Much like his man turned machine in Transcendence, Johnny Depp is everywhere, popping up in Kevin Smith movies, big overwrought blockbusters, flashy musicals, and now an action-comedy called Mortdecai. In the trailer above you can get the flavor of this farce that has Depp playing the titular sophisticate with an eye toward crime and an impossible mustache.
Based on Kyril Bonfiglioli's novels, Mortdecai follows Charles Mortdecai (Depp) on a quest to track down a stolen Francisco Goya painting that might be linked to a treasure trove of Nazi gold. According to the Yahoo trailer up top, this work of art might be sold to fund nefarious causes, and so they call in not a secret agent or spy but an art dealer named Mortdecai. He's a goofy aristocrat with a beautiful and demanding wife (Gwyneth Paltrow) and a bodyguard/man servant named Jock Strapp (Paul Bettany). But though this man seems to have it all, he's actually close to broke and so he and Jock plan to snatch this coveted painting for themselves. What could go wrong short of everything?
Entrusted to translate Kyril Bonfiglioli's beloved character to the big screen is screenwriter Eric Aronson, who's only previously produced screenplay is the 2001 romantic comedy On the Line. You know, the one that co-starred NSYNC members Lance Bass and Joey Fatone? The helmer of Mortdecai is screenwriter turned director David Koepp, whose previous helmer credits include the underwhelming Johnny Depp vehicle Secret Window, and the box office flops Ghost Town and Premium Rush. But hey, this pic has two of Iron Man's supporting players (Paltrow and Bettany), a flirtatious Olivia Munn, and the star of Dark Shadows, The Lone Ranger, and Transcendence. What could go wrong short of everything?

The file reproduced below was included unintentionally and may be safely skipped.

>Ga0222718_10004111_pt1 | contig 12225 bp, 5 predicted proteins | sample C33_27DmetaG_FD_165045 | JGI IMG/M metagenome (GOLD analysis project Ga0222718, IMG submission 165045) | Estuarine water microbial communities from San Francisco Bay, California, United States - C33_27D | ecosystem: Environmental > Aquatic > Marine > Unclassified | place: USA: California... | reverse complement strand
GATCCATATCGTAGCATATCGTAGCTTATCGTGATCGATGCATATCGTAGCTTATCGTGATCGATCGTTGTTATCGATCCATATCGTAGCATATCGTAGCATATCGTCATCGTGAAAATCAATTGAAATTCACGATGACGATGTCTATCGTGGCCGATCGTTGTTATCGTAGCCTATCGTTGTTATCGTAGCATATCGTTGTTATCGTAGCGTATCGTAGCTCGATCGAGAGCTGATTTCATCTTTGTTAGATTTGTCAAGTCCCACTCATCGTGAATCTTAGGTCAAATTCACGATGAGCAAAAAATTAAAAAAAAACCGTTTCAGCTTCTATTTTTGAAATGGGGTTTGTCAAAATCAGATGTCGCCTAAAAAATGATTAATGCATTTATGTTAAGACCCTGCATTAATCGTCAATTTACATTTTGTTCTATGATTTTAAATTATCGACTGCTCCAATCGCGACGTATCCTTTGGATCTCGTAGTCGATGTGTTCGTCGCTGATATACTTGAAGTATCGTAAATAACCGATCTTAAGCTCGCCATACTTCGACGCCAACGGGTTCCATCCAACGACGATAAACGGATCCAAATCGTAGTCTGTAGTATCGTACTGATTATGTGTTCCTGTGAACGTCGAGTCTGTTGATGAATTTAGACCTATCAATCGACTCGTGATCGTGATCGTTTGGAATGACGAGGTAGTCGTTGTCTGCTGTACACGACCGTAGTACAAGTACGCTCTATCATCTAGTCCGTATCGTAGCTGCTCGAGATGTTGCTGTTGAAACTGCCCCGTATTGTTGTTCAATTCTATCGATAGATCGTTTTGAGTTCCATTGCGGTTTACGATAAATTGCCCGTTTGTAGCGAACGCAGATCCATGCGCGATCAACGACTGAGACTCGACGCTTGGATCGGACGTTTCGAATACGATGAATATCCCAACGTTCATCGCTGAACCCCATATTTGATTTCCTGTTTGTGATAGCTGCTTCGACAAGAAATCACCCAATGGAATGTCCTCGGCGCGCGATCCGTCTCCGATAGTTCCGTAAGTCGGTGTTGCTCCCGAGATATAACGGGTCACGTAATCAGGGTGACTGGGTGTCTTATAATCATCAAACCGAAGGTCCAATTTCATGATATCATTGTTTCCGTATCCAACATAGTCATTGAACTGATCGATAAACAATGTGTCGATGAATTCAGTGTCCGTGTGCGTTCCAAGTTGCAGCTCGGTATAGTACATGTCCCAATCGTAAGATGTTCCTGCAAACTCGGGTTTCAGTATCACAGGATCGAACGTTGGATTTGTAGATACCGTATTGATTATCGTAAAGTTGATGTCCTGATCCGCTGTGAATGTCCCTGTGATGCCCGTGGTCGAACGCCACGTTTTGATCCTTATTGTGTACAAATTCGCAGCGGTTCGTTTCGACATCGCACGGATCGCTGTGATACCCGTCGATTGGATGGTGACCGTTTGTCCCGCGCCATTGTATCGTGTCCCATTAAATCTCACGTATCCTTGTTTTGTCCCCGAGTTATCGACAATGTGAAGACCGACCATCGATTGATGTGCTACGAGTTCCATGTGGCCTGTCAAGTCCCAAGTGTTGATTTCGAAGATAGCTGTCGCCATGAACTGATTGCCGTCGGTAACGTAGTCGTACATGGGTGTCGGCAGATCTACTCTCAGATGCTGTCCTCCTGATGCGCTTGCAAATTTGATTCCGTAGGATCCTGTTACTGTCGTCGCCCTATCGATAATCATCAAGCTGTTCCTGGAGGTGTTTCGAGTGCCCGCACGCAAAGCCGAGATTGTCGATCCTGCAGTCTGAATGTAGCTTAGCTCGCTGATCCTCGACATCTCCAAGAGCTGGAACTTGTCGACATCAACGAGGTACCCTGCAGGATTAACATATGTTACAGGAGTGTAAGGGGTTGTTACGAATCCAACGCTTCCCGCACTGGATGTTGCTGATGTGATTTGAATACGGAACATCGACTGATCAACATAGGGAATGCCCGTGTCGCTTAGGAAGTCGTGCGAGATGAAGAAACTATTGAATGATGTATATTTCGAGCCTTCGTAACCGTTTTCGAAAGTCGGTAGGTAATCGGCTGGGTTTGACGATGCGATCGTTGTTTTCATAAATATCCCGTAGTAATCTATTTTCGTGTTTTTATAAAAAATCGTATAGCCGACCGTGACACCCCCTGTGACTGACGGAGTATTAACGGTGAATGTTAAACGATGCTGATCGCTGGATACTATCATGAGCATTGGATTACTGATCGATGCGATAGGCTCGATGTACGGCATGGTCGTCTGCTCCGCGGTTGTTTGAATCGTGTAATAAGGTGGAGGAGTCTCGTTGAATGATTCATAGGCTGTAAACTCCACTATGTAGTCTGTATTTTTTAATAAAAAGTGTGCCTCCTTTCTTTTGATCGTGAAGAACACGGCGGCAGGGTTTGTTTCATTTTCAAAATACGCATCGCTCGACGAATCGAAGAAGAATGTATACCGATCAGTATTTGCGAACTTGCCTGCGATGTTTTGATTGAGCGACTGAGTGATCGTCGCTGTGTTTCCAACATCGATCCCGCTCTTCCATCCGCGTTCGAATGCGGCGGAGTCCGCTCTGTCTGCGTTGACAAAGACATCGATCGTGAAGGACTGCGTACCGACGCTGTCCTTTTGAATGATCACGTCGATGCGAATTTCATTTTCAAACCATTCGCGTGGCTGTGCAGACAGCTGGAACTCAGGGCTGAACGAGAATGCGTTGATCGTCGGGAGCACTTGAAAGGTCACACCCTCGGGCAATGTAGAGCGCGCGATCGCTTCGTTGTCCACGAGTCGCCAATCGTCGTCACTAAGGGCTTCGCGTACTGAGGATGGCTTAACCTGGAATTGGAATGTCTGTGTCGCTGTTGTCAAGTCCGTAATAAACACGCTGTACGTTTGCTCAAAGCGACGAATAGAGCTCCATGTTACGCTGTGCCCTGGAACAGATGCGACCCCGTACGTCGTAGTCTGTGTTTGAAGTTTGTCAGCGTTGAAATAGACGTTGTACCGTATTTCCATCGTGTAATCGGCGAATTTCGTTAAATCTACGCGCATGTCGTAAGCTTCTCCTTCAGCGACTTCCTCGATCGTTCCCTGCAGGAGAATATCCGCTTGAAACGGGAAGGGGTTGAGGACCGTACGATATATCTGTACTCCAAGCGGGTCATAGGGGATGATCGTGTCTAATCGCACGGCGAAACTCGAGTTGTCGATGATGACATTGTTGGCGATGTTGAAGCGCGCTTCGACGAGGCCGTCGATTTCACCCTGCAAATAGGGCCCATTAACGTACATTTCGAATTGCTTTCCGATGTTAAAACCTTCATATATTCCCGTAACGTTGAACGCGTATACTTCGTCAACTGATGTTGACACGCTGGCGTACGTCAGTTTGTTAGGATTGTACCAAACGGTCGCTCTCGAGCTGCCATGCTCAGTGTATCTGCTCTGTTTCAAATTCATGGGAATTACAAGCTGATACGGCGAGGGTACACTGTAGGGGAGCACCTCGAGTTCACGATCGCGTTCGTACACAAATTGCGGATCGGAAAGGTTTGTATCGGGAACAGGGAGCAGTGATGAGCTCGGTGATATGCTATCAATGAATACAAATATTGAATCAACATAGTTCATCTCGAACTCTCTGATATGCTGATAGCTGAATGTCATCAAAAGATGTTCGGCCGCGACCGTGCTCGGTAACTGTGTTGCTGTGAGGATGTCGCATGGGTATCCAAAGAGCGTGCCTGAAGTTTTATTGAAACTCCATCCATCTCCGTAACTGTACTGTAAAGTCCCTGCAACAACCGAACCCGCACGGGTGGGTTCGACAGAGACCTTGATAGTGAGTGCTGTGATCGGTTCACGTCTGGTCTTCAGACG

Depp's been on a downward spiral of late that began in 2011 with the release of The Rum Diary, a $45 million film that took in just $23.9 million worldwide. Next came Tim Burton's Dark Shadows, which boasted a bloated price tag of $150 million dollars. This was loathed by critics, and pulled in just $79 million domestic. But the overseas number of $165 million helped soften the blow of this TV translation. Then came The Lone Ranger, a bomb so big it was estimated to have lost Disney $150 million thanks to its $250 million budget plus $175 million spent on advertising the comedy/western/catastrophe around the world.
Lastly, this year brought Transcendence, a critically scorned sci-fi drama that cost $100 million to make and made just $23 million domestic.
All this is to say that the age of Johnny Depp capering carelessly about in big Hollywood movies may well be drawing to a close. And if he wants it to continue, both Into the Woods and Mortdecai better blossom at the box office.
Mortdecai opens January 23, 2015.
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Staff writer at CinemaBlend.